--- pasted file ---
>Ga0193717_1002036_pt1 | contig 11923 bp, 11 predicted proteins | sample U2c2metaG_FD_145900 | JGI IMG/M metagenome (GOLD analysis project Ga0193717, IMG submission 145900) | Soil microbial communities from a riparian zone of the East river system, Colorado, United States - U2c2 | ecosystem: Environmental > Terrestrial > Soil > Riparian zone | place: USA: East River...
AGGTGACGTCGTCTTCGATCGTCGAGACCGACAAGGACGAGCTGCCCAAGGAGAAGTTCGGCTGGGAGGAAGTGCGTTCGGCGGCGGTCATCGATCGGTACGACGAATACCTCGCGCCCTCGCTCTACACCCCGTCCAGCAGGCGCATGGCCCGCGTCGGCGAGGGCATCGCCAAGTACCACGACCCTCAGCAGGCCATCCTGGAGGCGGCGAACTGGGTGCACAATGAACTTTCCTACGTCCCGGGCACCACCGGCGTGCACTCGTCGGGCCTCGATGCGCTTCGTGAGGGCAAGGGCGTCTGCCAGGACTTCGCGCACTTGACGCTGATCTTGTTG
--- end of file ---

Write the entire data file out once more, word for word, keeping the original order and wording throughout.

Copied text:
>Ga0193717_1002036_pt1 | contig 11923 bp, 11 predicted proteins | sample U2c2metaG_FD_145900 | JGI IMG/M metagenome (GOLD analysis project Ga0193717, IMG submission 145900) | Soil microbial communities from a riparian zone of the East river system, Colorado, United States - U2c2 | ecosystem: Environmental > Terrestrial > Soil > Riparian zone | place: USA: East River...
AGGTGACGTCGTCTTCGATCGTCGAGACCGACAAGGACGAGCTGCCCAAGGAGAAGTTCGGCTGGGAGGAAGTGCGTTCGGCGGCGGTCATCGATCGGTACGACGAATACCTCGCGCCCTCGCTCTACACCCCGTCCAGCAGGCGCATGGCCCGCGTCGGCGAGGGCATCGCCAAGTACCACGACCCTCAGCAGGCCATCCTGGAGGCGGCGAACTGGGTGCACAATGAACTTTCCTACGTCCCGGGCACCACCGGCGTGCACTCGTCGGGCCTCGATGCGCTTCGTGAGGGCAAGGGCGTCTGCCAGGACTTCGCGCACTTGACGCTGATCTTGTTG